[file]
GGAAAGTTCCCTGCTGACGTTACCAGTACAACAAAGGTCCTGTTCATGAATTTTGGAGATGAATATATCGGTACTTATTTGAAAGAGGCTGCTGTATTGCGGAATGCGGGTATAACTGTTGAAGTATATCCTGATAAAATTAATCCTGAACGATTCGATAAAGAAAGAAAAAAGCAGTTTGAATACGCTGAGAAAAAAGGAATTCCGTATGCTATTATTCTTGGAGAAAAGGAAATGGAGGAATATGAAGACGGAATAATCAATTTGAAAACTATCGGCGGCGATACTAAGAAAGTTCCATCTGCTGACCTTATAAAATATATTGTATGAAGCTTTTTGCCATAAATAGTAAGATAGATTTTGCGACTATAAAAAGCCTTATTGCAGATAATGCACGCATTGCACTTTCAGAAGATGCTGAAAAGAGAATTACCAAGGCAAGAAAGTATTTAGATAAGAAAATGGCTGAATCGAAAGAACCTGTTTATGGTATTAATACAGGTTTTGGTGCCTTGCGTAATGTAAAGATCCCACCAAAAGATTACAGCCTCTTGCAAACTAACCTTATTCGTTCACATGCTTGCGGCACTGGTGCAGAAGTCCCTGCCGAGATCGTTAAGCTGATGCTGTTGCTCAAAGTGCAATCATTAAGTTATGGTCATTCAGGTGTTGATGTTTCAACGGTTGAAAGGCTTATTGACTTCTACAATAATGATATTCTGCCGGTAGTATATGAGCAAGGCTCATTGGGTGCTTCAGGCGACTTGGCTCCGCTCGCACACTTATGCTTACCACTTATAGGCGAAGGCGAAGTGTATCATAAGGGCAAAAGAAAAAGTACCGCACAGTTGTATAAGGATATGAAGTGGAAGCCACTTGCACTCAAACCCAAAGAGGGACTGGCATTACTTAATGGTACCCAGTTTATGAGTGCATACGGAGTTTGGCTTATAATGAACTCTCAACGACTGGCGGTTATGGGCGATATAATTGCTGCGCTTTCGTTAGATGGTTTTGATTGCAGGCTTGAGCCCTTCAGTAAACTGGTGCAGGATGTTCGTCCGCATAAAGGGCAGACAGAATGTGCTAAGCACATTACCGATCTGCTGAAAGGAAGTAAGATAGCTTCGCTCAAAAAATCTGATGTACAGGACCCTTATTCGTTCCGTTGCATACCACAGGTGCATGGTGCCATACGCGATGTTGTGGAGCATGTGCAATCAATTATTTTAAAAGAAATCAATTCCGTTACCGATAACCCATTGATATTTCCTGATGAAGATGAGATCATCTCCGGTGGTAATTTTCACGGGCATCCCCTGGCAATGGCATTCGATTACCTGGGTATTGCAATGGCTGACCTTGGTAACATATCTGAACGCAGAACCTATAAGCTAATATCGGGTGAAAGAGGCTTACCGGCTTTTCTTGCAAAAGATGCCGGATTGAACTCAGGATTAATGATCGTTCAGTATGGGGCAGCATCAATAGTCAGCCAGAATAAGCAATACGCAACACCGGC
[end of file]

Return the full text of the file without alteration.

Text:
GGAAAGTTCCCTGCTGACGTTACCAGTACAACAAAGGTCCTGTTCATGAATTTTGGAGATGAATATATCGGTACTTATTTGAAAGAGGCTGCTGTATTGCGGAATGCGGGTATAACTGTTGAAGTATATCCTGATAAAATTAATCCTGAACGATTCGATAAAGAAAGAAAAAAGCAGTTTGAATACGCTGAGAAAAAAGGAATTCCGTATGCTATTATTCTTGGAGAAAAGGAAATGGAGGAATATGAAGACGGAATAATCAATTTGAAAACTATCGGCGGCGATACTAAGAAAGTTCCATCTGCTGACCTTATAAAATATATTGTATGAAGCTTTTTGCCATAAATAGTAAGATAGATTTTGCGACTATAAAAAGCCTTATTGCAGATAATGCACGCATTGCACTTTCAGAAGATGCTGAAAAGAGAATTACCAAGGCAAGAAAGTATTTAGATAAGAAAATGGCTGAATCGAAAGAACCTGTTTATGGTATTAATACAGGTTTTGGTGCCTTGCGTAATGTAAAGATCCCACCAAAAGATTACAGCCTCTTGCAAACTAACCTTATTCGTTCACATGCTTGCGGCACTGGTGCAGAAGTCCCTGCCGAGATCGTTAAGCTGATGCTGTTGCTCAAAGTGCAATCATTAAGTTATGGTCATTCAGGTGTTGATGTTTCAACGGTTGAAAGGCTTATTGACTTCTACAATAATGATATTCTGCCGGTAGTATATGAGCAAGGCTCATTGGGTGCTTCAGGCGACTTGGCTCCGCTCGCACACTTATGCTTACCACTTATAGGCGAAGGCGAAGTGTATCATAAGGGCAAAAGAAAAAGTACCGCACAGTTGTATAAGGATATGAAGTGGAAGCCACTTGCACTCAAACCCAAAGAGGGACTGGCATTACTTAATGGTACCCAGTTTATGAGTGCATACGGAGTTTGGCTTATAATGAACTCTCAACGACTGGCGGTTATGGGCGATATAATTGCTGCGCTTTCGTTAGATGGTTTTGATTGCAGGCTTGAGCCCTTCAGTAAACTGGTGCAGGATGTTCGTCCGCATAAAGGGCAGACAGAATGTGCTAAGCACATTACCGATCTGCTGAAAGGAAGTAAGATAGCTTCGCTCAAAAAATCTGATGTACAGGACCCTTATTCGTTCCGTTGCATACCACAGGTGCATGGTGCCATACGCGATGTTGTGGAGCATGTGCAATCAATTATTTTAAAAGAAATCAATTCCGTTACCGATAACCCATTGATATTTCCTGATGAAGATGAGATCATCTCCGGTGGTAATTTTCACGGGCATCCCCTGGCAATGGCATTCGATTACCTGGGTATTGCAATGGCTGACCTTGGTAACATATCTGAACGCAGAACCTATAAGCTAATATCGGGTGAAAGAGGCTTACCGGCTTTTCTTGCAAAAGATGCCGGATTGAACTCAGGATTAATGATCGTTCAGTATGGGGCAGCATCAATAGTCAGCCAGAATAAGCAATACGCAACACCGGC